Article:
Don’t Press Send Campaign Teaches The Potential Risks of Social Media to Latin School Students

Apr 01 2014

Article by Madison Callinan, class of 2018:

On Wednesday March 26, 2014, the Latin School student body gathered for a “Don’t Press Send” assembly in the cafeteria. Special guest, Mrs. Schumacher, gave a PowerPoint  presentation to, “educate and provide guidelines to help students use electronics carefully and safely.” Latin schoolers were asked a series of questions, and Mrs. John, walking around with the microphone, engaged students to become a part of this interactive program. Many questions were discussed, such as what type of social media do students use. Numerous responses included Instagram, Twitter, and Snapchat, which usually do not require age verification. Students learned that there are no “private chats,” because someone else could easily snapshot your comments or save a bad picture, then forward it, or mass text it, to anyone. Many students did not realize that once it is out there, you can never get those pictures or comments back. It is permanently accessible and viewable for the world to see. Years from now, colleges and prospective employers could also see that same photograph or text, which could ultimately ruin your career plans and change your life.

Another topic in the assembly included online “friends.” When asked who they would consider as a friend, many Latin schoolers responded with answers like “a trustworthy person,” or “someone who is always by your side.” Mrs. Schumacher then asked, “Are the 500 plus people that follow you, truly your friends?” She pointed out that all of these people now have access to your person information such as your address, relatives, and family. Would you really genuinely trust all of those 500 plus people with your private information?

Next, Mrs. Schumacher talked about the power of the written word. A text or comment is all received through personal perception. The same text can be interpreted in many different ways, whether it be mean, sarcastic, or genuinely kind. The sender does not have any control over who the recipient forwards the text to, and again, the message is out in cyber world forever! So, think before you send!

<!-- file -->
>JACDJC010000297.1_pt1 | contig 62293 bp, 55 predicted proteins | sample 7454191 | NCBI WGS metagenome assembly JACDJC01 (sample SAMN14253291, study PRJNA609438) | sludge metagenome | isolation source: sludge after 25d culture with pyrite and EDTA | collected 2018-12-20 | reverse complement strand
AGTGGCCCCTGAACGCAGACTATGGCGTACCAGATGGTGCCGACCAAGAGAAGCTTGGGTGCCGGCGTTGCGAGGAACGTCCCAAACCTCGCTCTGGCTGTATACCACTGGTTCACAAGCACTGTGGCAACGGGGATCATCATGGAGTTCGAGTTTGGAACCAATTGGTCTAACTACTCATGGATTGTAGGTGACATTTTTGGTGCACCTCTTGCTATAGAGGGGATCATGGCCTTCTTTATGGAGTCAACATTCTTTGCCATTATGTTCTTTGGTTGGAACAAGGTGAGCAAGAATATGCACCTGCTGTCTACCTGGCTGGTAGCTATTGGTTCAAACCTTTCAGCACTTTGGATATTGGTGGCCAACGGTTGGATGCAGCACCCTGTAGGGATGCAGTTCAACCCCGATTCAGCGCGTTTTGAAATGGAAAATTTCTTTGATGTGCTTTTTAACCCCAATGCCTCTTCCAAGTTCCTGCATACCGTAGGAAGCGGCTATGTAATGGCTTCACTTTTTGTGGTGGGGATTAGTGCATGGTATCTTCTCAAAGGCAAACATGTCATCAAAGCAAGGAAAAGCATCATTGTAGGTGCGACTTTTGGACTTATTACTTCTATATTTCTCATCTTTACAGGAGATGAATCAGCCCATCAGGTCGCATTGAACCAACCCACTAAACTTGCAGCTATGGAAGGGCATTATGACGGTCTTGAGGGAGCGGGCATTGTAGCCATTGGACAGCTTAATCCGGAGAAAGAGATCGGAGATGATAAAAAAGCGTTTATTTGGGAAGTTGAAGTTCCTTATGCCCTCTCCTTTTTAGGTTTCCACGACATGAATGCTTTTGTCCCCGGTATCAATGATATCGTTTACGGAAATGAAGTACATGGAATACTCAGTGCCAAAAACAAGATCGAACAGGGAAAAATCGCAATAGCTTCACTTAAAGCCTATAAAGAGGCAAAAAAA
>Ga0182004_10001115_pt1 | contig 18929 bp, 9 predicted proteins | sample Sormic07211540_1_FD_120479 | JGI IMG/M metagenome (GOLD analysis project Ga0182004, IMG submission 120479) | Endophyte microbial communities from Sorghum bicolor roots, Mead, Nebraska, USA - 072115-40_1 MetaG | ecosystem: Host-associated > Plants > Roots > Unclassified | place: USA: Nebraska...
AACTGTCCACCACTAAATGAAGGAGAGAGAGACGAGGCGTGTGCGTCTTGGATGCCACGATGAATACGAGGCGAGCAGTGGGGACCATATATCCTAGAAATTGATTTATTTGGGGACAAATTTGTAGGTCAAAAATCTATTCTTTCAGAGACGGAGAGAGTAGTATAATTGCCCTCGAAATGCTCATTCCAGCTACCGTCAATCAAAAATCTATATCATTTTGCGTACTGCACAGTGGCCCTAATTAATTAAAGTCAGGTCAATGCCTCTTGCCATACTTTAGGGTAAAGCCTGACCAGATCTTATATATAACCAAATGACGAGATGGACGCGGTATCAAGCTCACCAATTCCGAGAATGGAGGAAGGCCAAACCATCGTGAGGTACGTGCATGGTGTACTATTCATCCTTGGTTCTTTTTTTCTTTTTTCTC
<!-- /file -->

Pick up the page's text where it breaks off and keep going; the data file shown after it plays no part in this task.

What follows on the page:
Then Mrs. Schumacher highlighted the infamous “like button.” Is happiness and confidence about your experiences or your achievements depend on how many “likes” you get? If so, she noted that you could be crushed and saddened by a low number of responses. In addition, peer pressure often causes problems online. Stories of tragedy and death from young adults affected by cyberbullying are now surfacing. Often people have more confidence behind a screen than when confronting a person face to face. This can lead to hurtful insults that may not have been said in real life situations. Mrs. Schumacher then informed us of the New York State Dignity Act. Since July, schools are now held accountable for cyberbullying and other internet incidences. We learned that these situations of cyberbullying will go on our permanent record, and could taint our years of hard work at Kellenberg.

On World Youth Day in 2013, Pope Francis addressed the “saints of the 21st century,” saying, “We need saints to live in the world, to sanctify the world and to not be afraid of living in the world by their presence in it. We need saints that drink Coca-Cola, that eat hot dogs, that surf the internet and that listen to their iPods. We need saints that are open sociable normal happy companions. We need saints who are in this world and who know how to enjoy the best in this world without being callous or mundane.” In addition, Mrs. Schumacher concluded her session by reminding us to follow our morals, to decide right from wrong, and to think before pressing Send!